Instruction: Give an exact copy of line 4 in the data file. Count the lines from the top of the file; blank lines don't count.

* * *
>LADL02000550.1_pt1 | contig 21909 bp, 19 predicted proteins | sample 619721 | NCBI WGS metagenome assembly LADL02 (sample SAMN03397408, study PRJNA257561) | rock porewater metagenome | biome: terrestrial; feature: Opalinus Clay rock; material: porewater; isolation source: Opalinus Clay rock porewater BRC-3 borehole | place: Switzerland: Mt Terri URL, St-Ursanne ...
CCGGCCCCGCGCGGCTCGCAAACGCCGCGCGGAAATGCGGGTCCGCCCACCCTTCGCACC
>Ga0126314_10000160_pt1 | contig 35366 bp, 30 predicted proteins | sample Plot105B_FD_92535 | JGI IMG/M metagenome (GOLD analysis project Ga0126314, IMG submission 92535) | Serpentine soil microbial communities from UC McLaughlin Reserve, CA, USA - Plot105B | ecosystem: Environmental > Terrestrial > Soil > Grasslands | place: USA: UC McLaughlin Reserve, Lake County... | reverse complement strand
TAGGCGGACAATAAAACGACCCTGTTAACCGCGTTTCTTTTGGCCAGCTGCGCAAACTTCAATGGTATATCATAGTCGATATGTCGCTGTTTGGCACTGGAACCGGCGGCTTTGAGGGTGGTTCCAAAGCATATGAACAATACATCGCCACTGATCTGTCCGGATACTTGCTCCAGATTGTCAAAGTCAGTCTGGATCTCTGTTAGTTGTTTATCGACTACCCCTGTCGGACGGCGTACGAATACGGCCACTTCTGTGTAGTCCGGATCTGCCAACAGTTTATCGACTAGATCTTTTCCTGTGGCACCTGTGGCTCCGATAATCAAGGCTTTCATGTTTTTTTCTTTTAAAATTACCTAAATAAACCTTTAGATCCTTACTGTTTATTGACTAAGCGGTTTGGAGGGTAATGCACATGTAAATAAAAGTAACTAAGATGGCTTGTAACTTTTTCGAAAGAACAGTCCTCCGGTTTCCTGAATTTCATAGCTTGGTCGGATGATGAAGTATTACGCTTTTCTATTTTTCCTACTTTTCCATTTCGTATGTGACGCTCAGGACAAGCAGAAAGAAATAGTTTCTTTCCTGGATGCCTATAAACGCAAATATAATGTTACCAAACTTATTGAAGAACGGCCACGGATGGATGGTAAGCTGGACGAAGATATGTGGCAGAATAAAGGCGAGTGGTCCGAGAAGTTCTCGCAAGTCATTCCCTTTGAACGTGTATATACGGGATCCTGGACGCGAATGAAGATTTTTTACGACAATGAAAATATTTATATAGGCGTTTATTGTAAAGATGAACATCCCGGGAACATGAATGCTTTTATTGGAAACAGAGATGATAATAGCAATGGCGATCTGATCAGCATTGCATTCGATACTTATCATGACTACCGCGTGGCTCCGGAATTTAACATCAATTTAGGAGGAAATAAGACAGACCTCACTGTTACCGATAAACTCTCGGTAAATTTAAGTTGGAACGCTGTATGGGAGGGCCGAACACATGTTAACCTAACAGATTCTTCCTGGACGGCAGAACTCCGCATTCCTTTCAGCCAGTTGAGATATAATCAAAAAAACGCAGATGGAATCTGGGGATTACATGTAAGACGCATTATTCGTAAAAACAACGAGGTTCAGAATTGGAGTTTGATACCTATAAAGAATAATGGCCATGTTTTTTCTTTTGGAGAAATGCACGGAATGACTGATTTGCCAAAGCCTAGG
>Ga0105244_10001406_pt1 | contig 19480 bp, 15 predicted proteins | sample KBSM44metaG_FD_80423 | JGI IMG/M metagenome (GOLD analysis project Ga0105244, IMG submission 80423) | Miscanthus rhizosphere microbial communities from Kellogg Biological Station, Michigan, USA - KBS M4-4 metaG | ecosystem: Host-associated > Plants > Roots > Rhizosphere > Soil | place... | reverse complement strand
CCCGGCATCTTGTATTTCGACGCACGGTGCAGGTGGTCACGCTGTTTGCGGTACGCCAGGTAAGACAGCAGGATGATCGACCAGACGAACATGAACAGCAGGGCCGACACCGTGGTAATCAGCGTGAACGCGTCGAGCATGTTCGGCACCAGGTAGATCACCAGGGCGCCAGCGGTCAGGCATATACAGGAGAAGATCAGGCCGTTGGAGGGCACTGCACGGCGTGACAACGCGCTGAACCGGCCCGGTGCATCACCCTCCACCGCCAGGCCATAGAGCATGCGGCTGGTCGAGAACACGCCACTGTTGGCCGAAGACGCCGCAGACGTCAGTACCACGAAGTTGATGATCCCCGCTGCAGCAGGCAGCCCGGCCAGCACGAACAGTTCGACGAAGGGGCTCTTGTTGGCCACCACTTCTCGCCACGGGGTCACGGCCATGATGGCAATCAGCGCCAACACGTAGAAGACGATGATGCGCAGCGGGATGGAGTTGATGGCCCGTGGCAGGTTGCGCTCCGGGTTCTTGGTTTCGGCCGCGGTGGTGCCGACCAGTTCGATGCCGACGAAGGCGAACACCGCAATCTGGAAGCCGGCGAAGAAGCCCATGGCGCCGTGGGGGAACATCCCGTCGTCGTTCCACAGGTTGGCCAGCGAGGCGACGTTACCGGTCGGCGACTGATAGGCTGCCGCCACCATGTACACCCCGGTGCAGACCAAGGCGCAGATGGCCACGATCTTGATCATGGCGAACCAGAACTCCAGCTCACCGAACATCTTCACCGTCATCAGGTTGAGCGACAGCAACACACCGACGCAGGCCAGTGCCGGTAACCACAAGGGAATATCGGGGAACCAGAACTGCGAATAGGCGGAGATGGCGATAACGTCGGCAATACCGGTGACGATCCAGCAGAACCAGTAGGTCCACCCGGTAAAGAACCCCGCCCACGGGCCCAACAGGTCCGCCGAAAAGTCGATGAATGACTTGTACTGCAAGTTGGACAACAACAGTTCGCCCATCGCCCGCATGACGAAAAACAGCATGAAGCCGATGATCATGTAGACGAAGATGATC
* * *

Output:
TAGGCGGACAATAAAACGACCCTGTTAACCGCGTTTCTTTTGGCCAGCTGCGCAAACTTCAATGGTATATCATAGTCGATATGTCGCTGTTTGGCACTGGAACCGGCGGCTTTGAGGGTGGTTCCAAAGCATATGAACAATACATCGCCACTGATCTGTCCGGATACTTGCTCCAGATTGTCAAAGTCAGTCTGGATCTCTGTTAGTTGTTTATCGACTACCCCTGTCGGACGGCGTACGAATACGGCCACTTCTGTGTAGTCCGGATCTGCCAACAGTTTATCGACTAGATCTTTTCCTGTGGCACCTGTGGCTCCGATAATCAAGGCTTTCATGTTTTTTTCTTTTAAAATTACCTAAATAAACCTTTAGATCCTTACTGTTTATTGACTAAGCGGTTTGGAGGGTAATGCACATGTAAATAAAAGTAACTAAGATGGCTTGTAACTTTTTCGAAAGAACAGTCCTCCGGTTTCCTGAATTTCATAGCTTGGTCGGATGATGAAGTATTACGCTTTTCTATTTTTCCTACTTTTCCATTTCGTATGTGACGCTCAGGACAAGCAGAAAGAAATAGTTTCTTTCCTGGATGCCTATAAACGCAAATATAATGTTACCAAACTTATTGAAGAACGGCCACGGATGGATGGTAAGCTGGACGAAGATATGTGGCAGAATAAAGGCGAGTGGTCCGAGAAGTTCTCGCAAGTCATTCCCTTTGAACGTGTATATACGGGATCCTGGACGCGAATGAAGATTTTTTACGACAATGAAAATATTTATATAGGCGTTTATTGTAAAGATGAACATCCCGGGAACATGAATGCTTTTATTGGAAACAGAGATGATAATAGCAATGGCGATCTGATCAGCATTGCATTCGATACTTATCATGACTACCGCGTGGCTCCGGAATTTAACATCAATTTAGGAGGAAATAAGACAGACCTCACTGTTACCGATAAACTCTCGGTAAATTTAAGTTGGAACGCTGTATGGGAGGGCCGAACACATGTTAACCTAACAGATTCTTCCTGGACGGCAGAACTCCGCATTCCTTTCAGCCAGTTGAGATATAATCAAAAAAACGCAGATGGAATCTGGGGATTACATGTAAGACGCATTATTCGTAAAAACAACGAGGTTCAGAATTGGAGTTTGATACCTATAAAGAATAATGGCCATGTTTTTTCTTTTGGAGAAATGCACGGAATGACTGATTTGCCAAAGCCTAGG